Manecas Costa – N’Miste Vivi

Though Manecas’ homeland of Guinea Bissau, a former Portuguese colony in Western African, does not get the same musical recognition as it Cape Verdean neighbor, it has not stopped Costa from creating beautifully tragic pieces, infused with social responsible and aware lyrics. Coming out of his teens he was selected by UNICEF to be their Goodwill Ambassador and has now since made Lisbon, Portugal his new (musical) home.

Bonga – Mona Ki Ngi Xica

Growing up, Bonga was a track and field star in his native Angola after breaking the Portuguese recorder for the the 400 meter race. However, it is Bonga’s music that has been his most enduring legacy. This song in particular, which translates as ‘The Child I’m Leaving Behind,’ led to his exile from Angola shortly after its release in 1972. The lyrics (see below) were written in response to Angola’s colonial dictatorship prior to the country’s independence. In fact, Bonga used his freedom of movement garnered as a national sports hero and his musical prowess to spread messages of solidarity amongst the pro-independence movement prior to his exile.


[The Child I’m Leaving Behind]

Attention! I’m in mortal danger
And I’ve already warned you
She will stay here and I will go away

This child of mine
Evil people are after her
This child of mine
On a tide of misfortune

God gave me this offspring
That I brought into the world
And she will stay here
When I am gone

Ananda Nahu’s Black Brazil

Lavishly packing her murals in deep reds and strong oranges, Ananhu Nahu has spent the past decade perfecting a craft we in the US call graffiti, but what she knows as pichação, a form of tagging that has taken over the streets of Brazil and can even be scene on display in art galleries as far as NYC and Paris. Ananhu has also been integral in transforming pichação into a ‘legitimate’ art form, which can mow be appreciated in art galleries across the world like other fine artistic styles. Here you will see images of her murals that feature famous people across the Black Diaspora and her aptitude for seamlessly infusing her pichação with stenciled images. In fact, she worked alongside Izolag in creating a piece considered to be the largest stencil painting in the entire world. You can read more about this emerging artist here and the emerging Afro-Brazilian graffiti movement here.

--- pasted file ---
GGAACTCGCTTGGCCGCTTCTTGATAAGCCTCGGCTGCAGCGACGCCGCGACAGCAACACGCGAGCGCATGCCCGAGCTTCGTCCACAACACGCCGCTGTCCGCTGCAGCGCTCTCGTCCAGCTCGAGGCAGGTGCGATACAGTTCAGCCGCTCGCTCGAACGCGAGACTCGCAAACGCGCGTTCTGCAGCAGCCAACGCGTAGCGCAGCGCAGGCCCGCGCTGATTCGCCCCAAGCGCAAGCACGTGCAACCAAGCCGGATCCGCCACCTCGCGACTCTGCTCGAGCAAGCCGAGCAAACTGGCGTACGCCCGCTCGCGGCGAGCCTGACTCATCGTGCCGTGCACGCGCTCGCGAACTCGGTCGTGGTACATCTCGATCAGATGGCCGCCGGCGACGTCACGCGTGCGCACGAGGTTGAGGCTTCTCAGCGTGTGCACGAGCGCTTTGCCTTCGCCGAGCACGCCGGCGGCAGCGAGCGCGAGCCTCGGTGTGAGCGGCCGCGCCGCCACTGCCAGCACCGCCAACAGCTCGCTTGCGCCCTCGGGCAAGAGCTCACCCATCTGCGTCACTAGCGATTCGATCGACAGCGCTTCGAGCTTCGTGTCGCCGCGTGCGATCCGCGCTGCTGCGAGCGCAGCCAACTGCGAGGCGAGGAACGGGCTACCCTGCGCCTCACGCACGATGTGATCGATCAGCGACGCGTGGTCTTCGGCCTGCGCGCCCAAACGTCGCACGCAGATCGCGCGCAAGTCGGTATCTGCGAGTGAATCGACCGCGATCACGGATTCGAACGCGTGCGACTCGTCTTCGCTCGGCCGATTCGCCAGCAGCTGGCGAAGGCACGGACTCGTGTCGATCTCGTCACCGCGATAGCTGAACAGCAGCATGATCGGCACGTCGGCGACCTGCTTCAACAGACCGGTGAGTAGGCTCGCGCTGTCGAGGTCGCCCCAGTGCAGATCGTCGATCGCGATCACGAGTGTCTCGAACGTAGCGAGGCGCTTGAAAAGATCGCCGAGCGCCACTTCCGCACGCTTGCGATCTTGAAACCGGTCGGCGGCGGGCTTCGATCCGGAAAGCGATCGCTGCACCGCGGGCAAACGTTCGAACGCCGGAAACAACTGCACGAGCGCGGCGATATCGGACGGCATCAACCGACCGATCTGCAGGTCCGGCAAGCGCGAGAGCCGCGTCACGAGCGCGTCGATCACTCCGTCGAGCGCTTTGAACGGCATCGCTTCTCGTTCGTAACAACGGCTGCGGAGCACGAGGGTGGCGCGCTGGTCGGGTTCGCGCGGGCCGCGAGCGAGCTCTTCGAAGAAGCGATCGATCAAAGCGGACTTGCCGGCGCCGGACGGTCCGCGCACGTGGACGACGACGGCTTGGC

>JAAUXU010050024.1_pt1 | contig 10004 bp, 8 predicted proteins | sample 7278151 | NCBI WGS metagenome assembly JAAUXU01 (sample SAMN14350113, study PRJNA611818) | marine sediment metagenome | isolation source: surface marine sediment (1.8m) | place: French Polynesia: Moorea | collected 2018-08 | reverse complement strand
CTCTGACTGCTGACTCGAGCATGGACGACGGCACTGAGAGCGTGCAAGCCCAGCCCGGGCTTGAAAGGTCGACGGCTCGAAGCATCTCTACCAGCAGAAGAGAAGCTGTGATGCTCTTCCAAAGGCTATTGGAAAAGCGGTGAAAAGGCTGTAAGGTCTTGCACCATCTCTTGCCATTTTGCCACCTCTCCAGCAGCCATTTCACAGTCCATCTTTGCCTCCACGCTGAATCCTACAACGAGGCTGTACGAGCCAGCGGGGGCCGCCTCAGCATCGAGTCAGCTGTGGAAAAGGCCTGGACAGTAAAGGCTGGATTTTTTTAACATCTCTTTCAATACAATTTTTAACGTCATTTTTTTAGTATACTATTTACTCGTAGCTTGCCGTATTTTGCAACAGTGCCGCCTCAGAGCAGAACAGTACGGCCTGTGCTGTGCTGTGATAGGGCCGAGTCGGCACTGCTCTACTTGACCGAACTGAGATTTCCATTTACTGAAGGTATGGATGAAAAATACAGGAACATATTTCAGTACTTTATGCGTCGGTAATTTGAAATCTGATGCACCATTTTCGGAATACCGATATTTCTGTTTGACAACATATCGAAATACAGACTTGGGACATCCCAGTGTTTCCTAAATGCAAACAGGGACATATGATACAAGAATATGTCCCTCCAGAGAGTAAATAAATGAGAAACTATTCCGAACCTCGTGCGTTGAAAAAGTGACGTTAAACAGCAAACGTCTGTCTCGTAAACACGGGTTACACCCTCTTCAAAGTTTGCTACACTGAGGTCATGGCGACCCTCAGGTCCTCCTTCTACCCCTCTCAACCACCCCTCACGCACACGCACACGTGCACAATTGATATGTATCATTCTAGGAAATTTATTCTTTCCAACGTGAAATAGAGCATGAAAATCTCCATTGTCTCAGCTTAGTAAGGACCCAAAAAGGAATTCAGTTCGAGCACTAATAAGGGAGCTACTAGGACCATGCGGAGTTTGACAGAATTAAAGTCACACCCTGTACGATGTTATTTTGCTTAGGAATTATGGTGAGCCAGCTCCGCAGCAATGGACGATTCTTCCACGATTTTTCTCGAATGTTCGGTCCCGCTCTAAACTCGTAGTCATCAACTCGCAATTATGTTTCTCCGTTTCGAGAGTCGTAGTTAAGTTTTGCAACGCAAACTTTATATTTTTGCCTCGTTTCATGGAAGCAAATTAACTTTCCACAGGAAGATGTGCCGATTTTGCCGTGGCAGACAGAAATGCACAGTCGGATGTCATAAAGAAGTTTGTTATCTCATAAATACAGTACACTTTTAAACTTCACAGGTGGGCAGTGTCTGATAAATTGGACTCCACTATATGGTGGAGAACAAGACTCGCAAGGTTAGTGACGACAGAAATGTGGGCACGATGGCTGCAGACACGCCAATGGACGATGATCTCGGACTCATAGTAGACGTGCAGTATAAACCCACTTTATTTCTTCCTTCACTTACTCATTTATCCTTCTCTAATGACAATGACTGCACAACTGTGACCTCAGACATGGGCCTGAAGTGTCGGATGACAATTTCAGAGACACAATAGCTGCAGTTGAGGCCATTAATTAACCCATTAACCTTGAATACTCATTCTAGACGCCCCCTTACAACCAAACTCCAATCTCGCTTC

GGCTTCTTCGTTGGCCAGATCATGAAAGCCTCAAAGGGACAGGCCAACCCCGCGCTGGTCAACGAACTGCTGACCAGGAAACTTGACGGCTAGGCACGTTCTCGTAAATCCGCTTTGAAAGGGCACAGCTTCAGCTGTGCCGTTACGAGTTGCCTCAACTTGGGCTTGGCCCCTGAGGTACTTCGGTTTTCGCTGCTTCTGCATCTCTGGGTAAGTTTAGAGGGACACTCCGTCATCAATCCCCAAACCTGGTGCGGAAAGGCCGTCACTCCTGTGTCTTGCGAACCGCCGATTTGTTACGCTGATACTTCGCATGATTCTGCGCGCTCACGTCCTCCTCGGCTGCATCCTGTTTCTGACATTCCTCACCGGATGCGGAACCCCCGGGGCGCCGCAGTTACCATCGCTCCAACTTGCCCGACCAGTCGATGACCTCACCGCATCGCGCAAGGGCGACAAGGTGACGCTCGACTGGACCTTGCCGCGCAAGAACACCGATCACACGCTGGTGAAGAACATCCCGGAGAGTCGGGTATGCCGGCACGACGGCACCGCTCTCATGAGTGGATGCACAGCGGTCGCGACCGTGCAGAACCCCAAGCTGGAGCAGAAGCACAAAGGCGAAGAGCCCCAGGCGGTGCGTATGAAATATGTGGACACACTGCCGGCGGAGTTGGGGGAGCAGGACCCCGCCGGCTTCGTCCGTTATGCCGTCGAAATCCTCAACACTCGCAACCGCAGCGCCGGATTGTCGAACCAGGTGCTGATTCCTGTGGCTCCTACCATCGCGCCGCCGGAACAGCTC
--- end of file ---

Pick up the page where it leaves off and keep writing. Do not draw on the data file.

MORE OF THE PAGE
Brazil’s Racial Democracy

There is something disturbing, at least for me, when I read the countless criticisms by journalists, scholars, and even celebrities about Brazil’s purported racial democracy. Not because the perspectives they provide are without base or merit. Certainly many issues along the fault lines of race, and other oppressions such as gender, orientation, class, etc., still exist within a country which had once been (like the US and all other Latin American countries) colonized for hundreds of years. A colonial history marked by an economic, social and political system built on the promotion and maintenance of slavery and the trade of African peoples.

I do share the worries and critical gaze of those who understand racism is far more than meets the eye. How it pervades throughout society even in spite of the hundreds of years of struggle towards its end. And is still tightly wound within the heart of the American narrative, like a diseased worm. Festering since the colonial powers decided to make the Americas the place where it was acceptable to wallow in the filth of the vile practice, long after it had lost favor in  Europe. Nevertheless, when people, especially from the affluent US, wave their fingers at the supposedly bambozzled Latinos I am troubled. 

Take for instance this Deadspin article on the world-class footballer they call Neymar. Where a blogger laments on the whitening of Neymar’s clearly African descendency  and his apparent ‘run’ from his it. All of which he bases solely on a single comment by Neymar. When he stated, “Never [have I experienced racism]. Neither inside nor outside of the field. Because I’m not black, right?” Taken out of context it would reaffirm all suspicion that he’d rather be white. Except it would be ignoring his own efforts to support fellow Brazilian footballer Dani Alves during the banana controversy.

Yet it is far more disconcerting that the commentator criticizes Neymar without any real sense of how slavery, thus racism, took form in Brazil. How the Portuguese interacted with Afro-Brazilians in a strikingly different manner than the British did with US Blacks. Their emphasis on racial distinctions that were complex and nuanced in ways that belie comparison to the US. In fact, Brazil’s current national census has continued the original colonial trend and now offers around 186 different racial classifications. Yes 186! Technically Neymar is not Black, in Brazil, because to be black is a question of skin tone. And not so much blood, as it is in the US. Nor would it fit that Neymar would be running from that either since Brazil has had a long history idolizing the beauty of dark-skinned African for their beautiful complexion and ample curves. It could just be that Neymar was unable to bridge the cultural gap between racial distinctions, or just as confused by this uncanny thing we all thing we all participate in, called race.